Cult Epics has really outdone themselves with a fantastic re-release of their previous issues of the “Nekromantik” films, releasing a limited edition, only 500 copies, Blu-ray release of both films, sheathed not only in their individual slipcase with original artwork, but also housed fully in a larger, double-sided slipcase bundle with artwork by Martin Trafford whose been a long time collaborator with director Jörg Buttgereit. The two films are presented in their original aspect ratio, 1:33:1, with two cuts available of “Nekromantik”: a director approved, super 8mm restored transfer, blown up to 35mm, that’s of a relatively washed image, but is vastly superior and clean look with hardly any blemishes upon the reconstructed coloring, which looks great considering. The second cut, a 35mm “Grindhouse version,” is a HD untouched version that keeps in the burns and blemishes and emits a warmer image in comparison. The 16mm, director approved transfer of “Nekromantik 2” is also neat, clean, and infraction free with a more natural color scheme overlaying and not as stylized as Buttgereit’s first film. The German language Dolby Digital 5.1 surround sound with re-transcribed English subtitles puts the vigorous soundtrack on a pedestal in the midst of previous releases that saw lossy audio compositions. With hardly any dialogue and next to none excitable action in both films, the burden lies truly on the back of the score that’s riveting and powerful and the right call to improve amongst the options for tinkering. There are also German language 2.0 stereo mixes available. A wealth of new and old bonus material includes the new transfers mentioned above, plus introductions by director Jörg Buttgereit, Q and A with the director at the American Cinematheque, audio commentary on both films by Buttergereit and co-author Franz Rodenkirchen with Monika M. and Mark Reeder included in “Nerkomantik 2,” the making-of for both films, “Nekromantik” featurette, still galleries of both features, two isolated versions the films’ soundtracks plus a live version of “Nekromantik 2,” “Nekromantik 2” post cards, and a couple of Buttgereit short films entitled “Hot Love” and “A Moment of Silence at the Grave of Ed Gein,” plus music videos and live concerts from the director, Monika M., more. Cult Epics’ wrote the definition on the definitive release for “Nekromantik” and “Nekromantik 2” and if you thought the content couldn’t get any gooier, grosser, dissident, and vile, Cult Epics said hold my beer and went to grave and back with a phenomenal package bundle that’ll be a necrophiliac’s delight as well as a gory gem in the collection of any horror film enthusiast.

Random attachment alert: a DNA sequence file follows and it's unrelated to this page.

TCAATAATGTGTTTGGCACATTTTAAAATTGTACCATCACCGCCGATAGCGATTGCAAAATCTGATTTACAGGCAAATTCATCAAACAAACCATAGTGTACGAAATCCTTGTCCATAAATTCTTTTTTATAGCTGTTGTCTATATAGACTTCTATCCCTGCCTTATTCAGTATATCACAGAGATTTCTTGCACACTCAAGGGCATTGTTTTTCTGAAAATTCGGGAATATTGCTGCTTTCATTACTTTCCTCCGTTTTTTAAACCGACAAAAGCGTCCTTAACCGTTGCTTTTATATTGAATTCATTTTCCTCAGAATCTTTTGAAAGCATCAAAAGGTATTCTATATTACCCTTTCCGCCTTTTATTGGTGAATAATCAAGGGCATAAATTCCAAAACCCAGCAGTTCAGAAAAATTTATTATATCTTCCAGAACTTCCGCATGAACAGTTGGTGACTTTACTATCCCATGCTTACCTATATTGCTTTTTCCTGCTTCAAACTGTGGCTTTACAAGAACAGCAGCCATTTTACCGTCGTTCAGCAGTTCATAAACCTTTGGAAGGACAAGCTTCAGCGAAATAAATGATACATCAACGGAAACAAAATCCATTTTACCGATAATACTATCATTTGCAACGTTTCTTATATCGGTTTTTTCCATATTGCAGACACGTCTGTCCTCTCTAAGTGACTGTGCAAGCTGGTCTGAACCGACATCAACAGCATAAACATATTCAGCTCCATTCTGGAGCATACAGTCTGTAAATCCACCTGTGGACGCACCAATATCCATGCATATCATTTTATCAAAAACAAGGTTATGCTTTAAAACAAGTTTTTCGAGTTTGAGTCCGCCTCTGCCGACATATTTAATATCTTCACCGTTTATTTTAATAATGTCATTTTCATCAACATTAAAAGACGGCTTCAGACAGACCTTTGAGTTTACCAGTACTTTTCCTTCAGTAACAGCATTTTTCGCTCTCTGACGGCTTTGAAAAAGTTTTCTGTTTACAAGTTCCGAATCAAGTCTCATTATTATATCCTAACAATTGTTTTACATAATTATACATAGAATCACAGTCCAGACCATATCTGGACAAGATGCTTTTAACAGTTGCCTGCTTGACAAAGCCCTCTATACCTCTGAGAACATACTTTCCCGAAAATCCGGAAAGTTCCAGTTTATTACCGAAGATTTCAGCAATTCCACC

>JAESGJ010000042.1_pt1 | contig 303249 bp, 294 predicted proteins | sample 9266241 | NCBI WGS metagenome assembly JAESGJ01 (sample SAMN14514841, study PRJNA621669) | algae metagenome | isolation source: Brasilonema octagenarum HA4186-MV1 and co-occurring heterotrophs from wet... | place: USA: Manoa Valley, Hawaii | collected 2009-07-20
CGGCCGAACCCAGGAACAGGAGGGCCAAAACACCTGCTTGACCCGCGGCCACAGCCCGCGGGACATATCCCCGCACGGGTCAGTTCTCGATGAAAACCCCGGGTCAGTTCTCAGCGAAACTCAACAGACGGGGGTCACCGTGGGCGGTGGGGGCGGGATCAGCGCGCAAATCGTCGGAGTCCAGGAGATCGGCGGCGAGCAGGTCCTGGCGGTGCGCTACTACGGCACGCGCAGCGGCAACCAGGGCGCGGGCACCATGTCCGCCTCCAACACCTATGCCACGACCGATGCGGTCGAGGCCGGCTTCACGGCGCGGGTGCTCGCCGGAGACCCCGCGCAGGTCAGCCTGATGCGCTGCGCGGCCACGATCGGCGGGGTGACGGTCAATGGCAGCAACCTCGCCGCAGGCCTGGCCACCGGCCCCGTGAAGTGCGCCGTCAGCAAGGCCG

Visit Cult Epics for your copy!